Aleeza Ladhani: Thanks for the introduction and thanks so much for having me on the podcast, Gwen.
Hi, Mina, it's such a pleasure to meet you. First off congratulations on your many successful businesses awards and recognitions including the Stevie Award for female entrepreneur of the year. That's truly really inspiring. Being an aspiring entrepreneur myself.
In your reflection on your engineering research and digital marketing, you mentioned that these fields have two things in common. The first being the ability to spot the trend and the second to know which numbers matter and which don't. What would you say is the common denominator or the trend behind all the successes you've had and what advice would you give to aspiring entrepreneurs like myself in deciphering the many data points in determining which of those numbers matter and which will lead them to successes as well.
Mina Lux: Well, it's a big question. Aleeza, before I start answering the question I want you to know I had the pleasure of sampling your chocolates. They're delicious.
Aleeza Ladhani: Thank you. Thank you so much.
Mina Lux: Oh, you're welcome. Job well done. Let's start with the common denominator. What I'm seeing is that keeping a focused approach is getting more and more complicated every year. Every year new direct to consumer channels becomes available for businesses. First, we have Facebook then we have Instagram, Snapchat, TikTok is the latest wave. There's a lot more moving part today than there were even just last year.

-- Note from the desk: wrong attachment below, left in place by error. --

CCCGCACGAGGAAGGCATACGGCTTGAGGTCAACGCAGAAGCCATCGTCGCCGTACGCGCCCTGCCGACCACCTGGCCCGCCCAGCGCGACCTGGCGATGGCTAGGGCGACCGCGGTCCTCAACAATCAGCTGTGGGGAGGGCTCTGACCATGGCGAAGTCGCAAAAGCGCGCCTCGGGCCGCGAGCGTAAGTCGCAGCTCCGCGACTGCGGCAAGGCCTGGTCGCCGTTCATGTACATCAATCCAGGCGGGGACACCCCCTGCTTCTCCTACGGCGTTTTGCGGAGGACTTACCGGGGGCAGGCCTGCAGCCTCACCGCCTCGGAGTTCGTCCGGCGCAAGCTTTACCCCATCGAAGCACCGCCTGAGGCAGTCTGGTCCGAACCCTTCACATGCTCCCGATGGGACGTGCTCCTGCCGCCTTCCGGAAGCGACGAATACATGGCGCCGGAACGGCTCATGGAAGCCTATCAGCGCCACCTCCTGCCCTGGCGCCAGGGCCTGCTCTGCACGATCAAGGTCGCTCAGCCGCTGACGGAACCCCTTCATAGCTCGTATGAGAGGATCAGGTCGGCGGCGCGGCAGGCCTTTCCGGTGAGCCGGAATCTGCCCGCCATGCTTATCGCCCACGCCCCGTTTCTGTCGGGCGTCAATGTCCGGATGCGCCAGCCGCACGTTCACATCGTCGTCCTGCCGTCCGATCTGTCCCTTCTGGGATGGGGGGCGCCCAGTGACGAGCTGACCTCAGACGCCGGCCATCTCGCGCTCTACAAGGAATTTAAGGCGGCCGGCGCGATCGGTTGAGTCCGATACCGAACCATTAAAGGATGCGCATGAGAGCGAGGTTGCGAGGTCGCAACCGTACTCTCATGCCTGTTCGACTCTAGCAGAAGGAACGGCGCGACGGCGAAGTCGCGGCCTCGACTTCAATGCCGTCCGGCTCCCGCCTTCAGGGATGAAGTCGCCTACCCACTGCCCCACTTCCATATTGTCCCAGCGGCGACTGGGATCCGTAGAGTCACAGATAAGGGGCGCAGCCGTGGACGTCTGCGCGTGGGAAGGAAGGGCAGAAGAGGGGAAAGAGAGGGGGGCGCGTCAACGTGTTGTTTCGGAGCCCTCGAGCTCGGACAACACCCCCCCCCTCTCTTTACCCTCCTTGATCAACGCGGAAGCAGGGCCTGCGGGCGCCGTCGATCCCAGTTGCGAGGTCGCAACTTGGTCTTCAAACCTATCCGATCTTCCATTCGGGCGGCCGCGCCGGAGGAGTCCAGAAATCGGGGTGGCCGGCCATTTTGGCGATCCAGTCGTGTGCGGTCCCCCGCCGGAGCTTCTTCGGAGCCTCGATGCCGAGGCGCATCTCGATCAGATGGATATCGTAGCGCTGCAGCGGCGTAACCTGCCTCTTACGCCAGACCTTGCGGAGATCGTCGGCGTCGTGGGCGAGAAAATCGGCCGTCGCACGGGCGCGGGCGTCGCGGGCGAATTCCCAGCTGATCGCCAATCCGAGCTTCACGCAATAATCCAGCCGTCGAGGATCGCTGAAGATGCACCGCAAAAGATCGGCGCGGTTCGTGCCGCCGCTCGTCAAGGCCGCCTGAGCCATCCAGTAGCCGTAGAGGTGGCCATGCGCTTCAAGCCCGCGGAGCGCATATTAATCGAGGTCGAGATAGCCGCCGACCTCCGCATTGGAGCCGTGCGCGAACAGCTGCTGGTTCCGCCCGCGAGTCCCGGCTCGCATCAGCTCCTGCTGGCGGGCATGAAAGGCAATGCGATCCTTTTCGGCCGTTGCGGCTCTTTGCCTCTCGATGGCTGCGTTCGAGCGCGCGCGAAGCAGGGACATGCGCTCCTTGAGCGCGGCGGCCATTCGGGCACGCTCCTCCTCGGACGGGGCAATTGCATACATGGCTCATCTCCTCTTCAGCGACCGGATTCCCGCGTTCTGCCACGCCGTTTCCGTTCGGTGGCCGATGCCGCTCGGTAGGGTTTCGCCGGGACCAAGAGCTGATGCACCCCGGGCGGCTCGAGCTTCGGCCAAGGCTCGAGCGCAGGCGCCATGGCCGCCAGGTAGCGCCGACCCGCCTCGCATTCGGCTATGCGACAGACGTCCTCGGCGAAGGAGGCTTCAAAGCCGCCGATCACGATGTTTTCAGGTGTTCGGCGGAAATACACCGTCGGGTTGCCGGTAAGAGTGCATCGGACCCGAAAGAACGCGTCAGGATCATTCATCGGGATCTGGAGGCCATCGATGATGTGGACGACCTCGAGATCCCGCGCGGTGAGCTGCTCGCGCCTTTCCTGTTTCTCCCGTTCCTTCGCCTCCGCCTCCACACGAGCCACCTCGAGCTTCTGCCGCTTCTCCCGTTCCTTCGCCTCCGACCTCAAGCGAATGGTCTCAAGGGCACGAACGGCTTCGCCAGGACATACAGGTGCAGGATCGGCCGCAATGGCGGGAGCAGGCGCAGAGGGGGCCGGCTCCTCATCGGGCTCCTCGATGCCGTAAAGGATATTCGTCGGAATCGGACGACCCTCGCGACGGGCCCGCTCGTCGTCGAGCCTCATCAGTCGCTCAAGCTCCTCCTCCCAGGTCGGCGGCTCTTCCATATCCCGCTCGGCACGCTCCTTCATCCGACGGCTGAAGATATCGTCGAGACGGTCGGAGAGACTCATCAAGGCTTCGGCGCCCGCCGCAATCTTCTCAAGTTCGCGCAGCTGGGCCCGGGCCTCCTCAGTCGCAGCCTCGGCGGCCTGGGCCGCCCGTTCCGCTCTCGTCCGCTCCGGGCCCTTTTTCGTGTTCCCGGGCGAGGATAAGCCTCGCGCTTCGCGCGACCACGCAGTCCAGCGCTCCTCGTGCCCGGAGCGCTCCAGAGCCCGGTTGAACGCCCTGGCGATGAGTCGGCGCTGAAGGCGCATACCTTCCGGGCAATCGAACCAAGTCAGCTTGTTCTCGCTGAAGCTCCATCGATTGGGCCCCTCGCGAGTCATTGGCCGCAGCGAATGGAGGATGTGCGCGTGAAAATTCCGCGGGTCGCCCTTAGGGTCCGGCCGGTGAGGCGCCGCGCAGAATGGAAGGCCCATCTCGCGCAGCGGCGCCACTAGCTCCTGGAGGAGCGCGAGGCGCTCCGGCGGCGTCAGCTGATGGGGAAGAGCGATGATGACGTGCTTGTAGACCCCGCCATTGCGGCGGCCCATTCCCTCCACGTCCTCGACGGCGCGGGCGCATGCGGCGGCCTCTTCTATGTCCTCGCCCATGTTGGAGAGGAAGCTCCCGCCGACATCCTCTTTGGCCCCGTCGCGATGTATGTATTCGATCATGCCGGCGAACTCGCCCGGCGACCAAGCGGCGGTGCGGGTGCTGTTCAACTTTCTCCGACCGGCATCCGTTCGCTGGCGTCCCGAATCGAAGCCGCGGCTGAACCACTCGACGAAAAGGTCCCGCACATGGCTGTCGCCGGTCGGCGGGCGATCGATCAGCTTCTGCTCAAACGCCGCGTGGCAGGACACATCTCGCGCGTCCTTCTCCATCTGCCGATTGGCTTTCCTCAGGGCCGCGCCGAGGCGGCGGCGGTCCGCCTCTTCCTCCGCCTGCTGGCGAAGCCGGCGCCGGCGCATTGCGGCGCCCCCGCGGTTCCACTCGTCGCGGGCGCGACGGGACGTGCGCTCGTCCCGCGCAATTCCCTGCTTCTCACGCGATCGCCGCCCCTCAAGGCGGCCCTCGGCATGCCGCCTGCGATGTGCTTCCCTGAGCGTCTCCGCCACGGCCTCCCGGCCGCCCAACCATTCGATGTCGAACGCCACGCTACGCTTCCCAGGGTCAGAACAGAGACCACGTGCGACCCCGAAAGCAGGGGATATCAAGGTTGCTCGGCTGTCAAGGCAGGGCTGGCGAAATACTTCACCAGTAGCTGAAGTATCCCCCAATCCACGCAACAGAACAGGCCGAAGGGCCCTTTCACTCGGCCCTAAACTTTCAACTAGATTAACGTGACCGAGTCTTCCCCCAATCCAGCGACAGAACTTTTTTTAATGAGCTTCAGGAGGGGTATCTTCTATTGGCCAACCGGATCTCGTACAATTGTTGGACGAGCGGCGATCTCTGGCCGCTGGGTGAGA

30 years ago, businesses would go to a middleman or an agency to manage a distribution channel or a messaging. With the onset of digital age, a lot of that data capability is now taken in house and companies are now a lot more involved on all fronts. They have to manage the moving part and it's becoming complex for the teams. Keeping focus, sometimes it could be very difficult. Brands can feel like if they don't do it all, they may be missing out and to be decisive in taking a focused approach can sometimes be very hard to do.
I hear people say sometimes like, "Such and such is doing NFT. Should we do one too? Or what about Roblox? What are we doing there?" I'm seeing brands stretch too thin sometimes so I always go back to focus so you can achieve to gain that success. It's okay to not do it all if you can commit to become very good at doing what really matters right now.